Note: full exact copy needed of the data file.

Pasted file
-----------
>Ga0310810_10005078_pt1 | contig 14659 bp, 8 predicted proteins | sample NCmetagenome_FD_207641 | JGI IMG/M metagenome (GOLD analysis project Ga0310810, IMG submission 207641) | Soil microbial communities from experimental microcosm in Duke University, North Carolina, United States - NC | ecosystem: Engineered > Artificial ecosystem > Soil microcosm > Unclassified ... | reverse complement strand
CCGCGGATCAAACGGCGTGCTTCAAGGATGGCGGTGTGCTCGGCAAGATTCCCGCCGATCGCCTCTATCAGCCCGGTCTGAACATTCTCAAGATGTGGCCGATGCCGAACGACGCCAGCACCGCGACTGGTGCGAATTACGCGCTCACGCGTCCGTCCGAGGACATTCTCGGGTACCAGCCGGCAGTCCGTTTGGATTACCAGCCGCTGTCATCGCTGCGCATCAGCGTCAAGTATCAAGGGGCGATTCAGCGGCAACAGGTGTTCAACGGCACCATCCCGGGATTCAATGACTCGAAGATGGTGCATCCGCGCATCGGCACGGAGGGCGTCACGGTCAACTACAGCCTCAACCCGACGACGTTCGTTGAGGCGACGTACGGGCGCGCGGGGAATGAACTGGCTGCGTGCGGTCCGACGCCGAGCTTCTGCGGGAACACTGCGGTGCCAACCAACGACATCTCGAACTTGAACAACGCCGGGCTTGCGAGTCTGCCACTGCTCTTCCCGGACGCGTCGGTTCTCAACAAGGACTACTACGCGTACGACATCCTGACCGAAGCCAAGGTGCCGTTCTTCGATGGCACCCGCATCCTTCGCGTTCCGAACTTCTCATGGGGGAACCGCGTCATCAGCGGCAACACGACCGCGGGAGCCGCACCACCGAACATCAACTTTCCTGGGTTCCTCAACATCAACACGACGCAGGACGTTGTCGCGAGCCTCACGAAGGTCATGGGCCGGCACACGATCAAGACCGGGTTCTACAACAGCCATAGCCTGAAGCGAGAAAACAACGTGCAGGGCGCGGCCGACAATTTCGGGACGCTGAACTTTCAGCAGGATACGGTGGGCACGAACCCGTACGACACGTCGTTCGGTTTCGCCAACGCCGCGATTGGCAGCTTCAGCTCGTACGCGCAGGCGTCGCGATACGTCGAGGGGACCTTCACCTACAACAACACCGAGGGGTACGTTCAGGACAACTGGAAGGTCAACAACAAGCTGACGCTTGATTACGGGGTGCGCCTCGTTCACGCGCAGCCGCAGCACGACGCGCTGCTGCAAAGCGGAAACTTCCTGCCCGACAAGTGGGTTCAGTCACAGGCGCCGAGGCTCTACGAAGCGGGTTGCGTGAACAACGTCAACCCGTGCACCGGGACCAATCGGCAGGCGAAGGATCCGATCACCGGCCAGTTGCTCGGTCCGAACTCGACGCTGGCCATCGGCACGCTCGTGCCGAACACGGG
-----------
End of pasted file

>Ga0310810_10005078_pt1 | contig 14659 bp, 8 predicted proteins | sample NCmetagenome_FD_207641 | JGI IMG/M metagenome (GOLD analysis project Ga0310810, IMG submission 207641) | Soil microbial communities from experimental microcosm in Duke University, North Carolina, United States - NC | ecosystem: Engineered > Artificial ecosystem > Soil microcosm > Unclassified ... | reverse complement strand
CCGCGGATCAAACGGCGTGCTTCAAGGATGGCGGTGTGCTCGGCAAGATTCCCGCCGATCGCCTCTATCAGCCCGGTCTGAACATTCTCAAGATGTGGCCGATGCCGAACGACGCCAGCACCGCGACTGGTGCGAATTACGCGCTCACGCGTCCGTCCGAGGACATTCTCGGGTACCAGCCGGCAGTCCGTTTGGATTACCAGCCGCTGTCATCGCTGCGCATCAGCGTCAAGTATCAAGGGGCGATTCAGCGGCAACAGGTGTTCAACGGCACCATCCCGGGATTCAATGACTCGAAGATGGTGCATCCGCGCATCGGCACGGAGGGCGTCACGGTCAACTACAGCCTCAACCCGACGACGTTCGTTGAGGCGACGTACGGGCGCGCGGGGAATGAACTGGCTGCGTGCGGTCCGACGCCGAGCTTCTGCGGGAACACTGCGGTGCCAACCAACGACATCTCGAACTTGAACAACGCCGGGCTTGCGAGTCTGCCACTGCTCTTCCCGGACGCGTCGGTTCTCAACAAGGACTACTACGCGTACGACATCCTGACCGAAGCCAAGGTGCCGTTCTTCGATGGCACCCGCATCCTTCGCGTTCCGAACTTCTCATGGGGGAACCGCGTCATCAGCGGCAACACGACCGCGGGAGCCGCACCACCGAACATCAACTTTCCTGGGTTCCTCAACATCAACACGACGCAGGACGTTGTCGCGAGCCTCACGAAGGTCATGGGCCGGCACACGATCAAGACCGGGTTCTACAACAGCCATAGCCTGAAGCGAGAAAACAACGTGCAGGGCGCGGCCGACAATTTCGGGACGCTGAACTTTCAGCAGGATACGGTGGGCACGAACCCGTACGACACGTCGTTCGGTTTCGCCAACGCCGCGATTGGCAGCTTCAGCTCGTACGCGCAGGCGTCGCGATACGTCGAGGGGACCTTCACCTACAACAACACCGAGGGGTACGTTCAGGACAACTGGAAGGTCAACAACAAGCTGACGCTTGATTACGGGGTGCGCCTCGTTCACGCGCAGCCGCAGCACGACGCGCTGCTGCAAAGCGGAAACTTCCTGCCCGACAAGTGGGTTCAGTCACAGGCGCCGAGGCTCTACGAAGCGGGTTGCGTGAACAACGTCAACCCGTGCACCGGGACCAATCGGCAGGCGAAGGATCCGATCACCGGCCAGTTGCTCGGTCCGAACTCGACGCTGGCCATCGGCACGCTCGTGCCGAACACGGG